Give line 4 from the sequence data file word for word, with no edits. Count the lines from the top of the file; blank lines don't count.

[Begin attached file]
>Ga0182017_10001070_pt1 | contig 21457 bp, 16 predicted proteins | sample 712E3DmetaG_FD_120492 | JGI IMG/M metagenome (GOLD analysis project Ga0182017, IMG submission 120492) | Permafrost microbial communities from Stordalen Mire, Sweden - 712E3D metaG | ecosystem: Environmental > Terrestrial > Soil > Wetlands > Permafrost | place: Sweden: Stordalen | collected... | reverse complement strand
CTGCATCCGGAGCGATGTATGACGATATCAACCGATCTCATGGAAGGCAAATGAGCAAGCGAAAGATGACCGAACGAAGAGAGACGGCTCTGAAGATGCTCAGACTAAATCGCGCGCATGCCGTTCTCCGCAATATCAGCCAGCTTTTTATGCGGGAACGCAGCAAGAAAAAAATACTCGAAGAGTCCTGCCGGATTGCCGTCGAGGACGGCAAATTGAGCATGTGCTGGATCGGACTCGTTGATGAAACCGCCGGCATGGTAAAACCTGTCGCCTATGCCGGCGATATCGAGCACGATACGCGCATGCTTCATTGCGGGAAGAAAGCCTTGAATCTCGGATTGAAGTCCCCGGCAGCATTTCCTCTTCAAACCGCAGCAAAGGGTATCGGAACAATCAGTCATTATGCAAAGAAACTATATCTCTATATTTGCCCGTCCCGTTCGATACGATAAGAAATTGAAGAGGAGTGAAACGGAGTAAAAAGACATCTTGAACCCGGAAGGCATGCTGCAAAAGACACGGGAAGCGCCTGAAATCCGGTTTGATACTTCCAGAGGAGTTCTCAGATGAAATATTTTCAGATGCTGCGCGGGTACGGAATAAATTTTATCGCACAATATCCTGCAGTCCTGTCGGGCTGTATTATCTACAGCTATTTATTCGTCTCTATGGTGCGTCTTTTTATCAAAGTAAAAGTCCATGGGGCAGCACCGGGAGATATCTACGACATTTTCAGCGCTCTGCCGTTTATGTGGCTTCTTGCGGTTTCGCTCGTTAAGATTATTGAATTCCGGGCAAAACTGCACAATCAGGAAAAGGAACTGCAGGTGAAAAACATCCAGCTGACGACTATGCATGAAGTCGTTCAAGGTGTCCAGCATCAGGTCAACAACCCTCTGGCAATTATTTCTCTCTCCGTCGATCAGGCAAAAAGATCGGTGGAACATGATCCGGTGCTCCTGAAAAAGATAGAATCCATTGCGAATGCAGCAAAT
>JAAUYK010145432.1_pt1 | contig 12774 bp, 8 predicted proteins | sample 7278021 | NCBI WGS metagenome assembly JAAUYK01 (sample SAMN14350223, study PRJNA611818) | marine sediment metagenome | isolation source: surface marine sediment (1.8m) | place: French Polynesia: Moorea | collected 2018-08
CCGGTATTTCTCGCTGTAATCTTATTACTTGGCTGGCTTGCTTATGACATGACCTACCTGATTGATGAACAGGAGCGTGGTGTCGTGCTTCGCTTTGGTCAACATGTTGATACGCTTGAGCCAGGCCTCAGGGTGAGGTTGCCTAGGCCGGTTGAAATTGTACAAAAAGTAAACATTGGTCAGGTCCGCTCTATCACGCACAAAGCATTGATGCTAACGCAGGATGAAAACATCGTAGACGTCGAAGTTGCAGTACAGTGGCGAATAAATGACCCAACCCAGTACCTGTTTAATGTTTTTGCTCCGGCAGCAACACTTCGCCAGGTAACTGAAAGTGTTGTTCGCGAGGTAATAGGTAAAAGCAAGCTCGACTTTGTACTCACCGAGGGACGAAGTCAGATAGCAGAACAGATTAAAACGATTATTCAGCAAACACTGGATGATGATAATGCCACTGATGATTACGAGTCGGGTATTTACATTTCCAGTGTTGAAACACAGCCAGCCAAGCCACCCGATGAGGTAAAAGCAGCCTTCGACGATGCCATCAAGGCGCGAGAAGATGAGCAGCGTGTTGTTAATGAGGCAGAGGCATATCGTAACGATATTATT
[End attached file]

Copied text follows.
CCGGTATTTCTCGCTGTAATCTTATTACTTGGCTGGCTTGCTTATGACATGACCTACCTGATTGATGAACAGGAGCGTGGTGTCGTGCTTCGCTTTGGTCAACATGTTGATACGCTTGAGCCAGGCCTCAGGGTGAGGTTGCCTAGGCCGGTTGAAATTGTACAAAAAGTAAACATTGGTCAGGTCCGCTCTATCACGCACAAAGCATTGATGCTAACGCAGGATGAAAACATCGTAGACGTCGAAGTTGCAGTACAGTGGCGAATAAATGACCCAACCCAGTACCTGTTTAATGTTTTTGCTCCGGCAGCAACACTTCGCCAGGTAACTGAAAGTGTTGTTCGCGAGGTAATAGGTAAAAGCAAGCTCGACTTTGTACTCACCGAGGGACGAAGTCAGATAGCAGAACAGATTAAAACGATTATTCAGCAAACACTGGATGATGATAATGCCACTGATGATTACGAGTCGGGTATTTACATTTCCAGTGTTGAAACACAGCCAGCCAAGCCACCCGATGAGGTAAAAGCAGCCTTCGACGATGCCATCAAGGCGCGAGAAGATGAGCAGCGTGTTGTTAATGAGGCAGAGGCATATCGTAACGATATTATT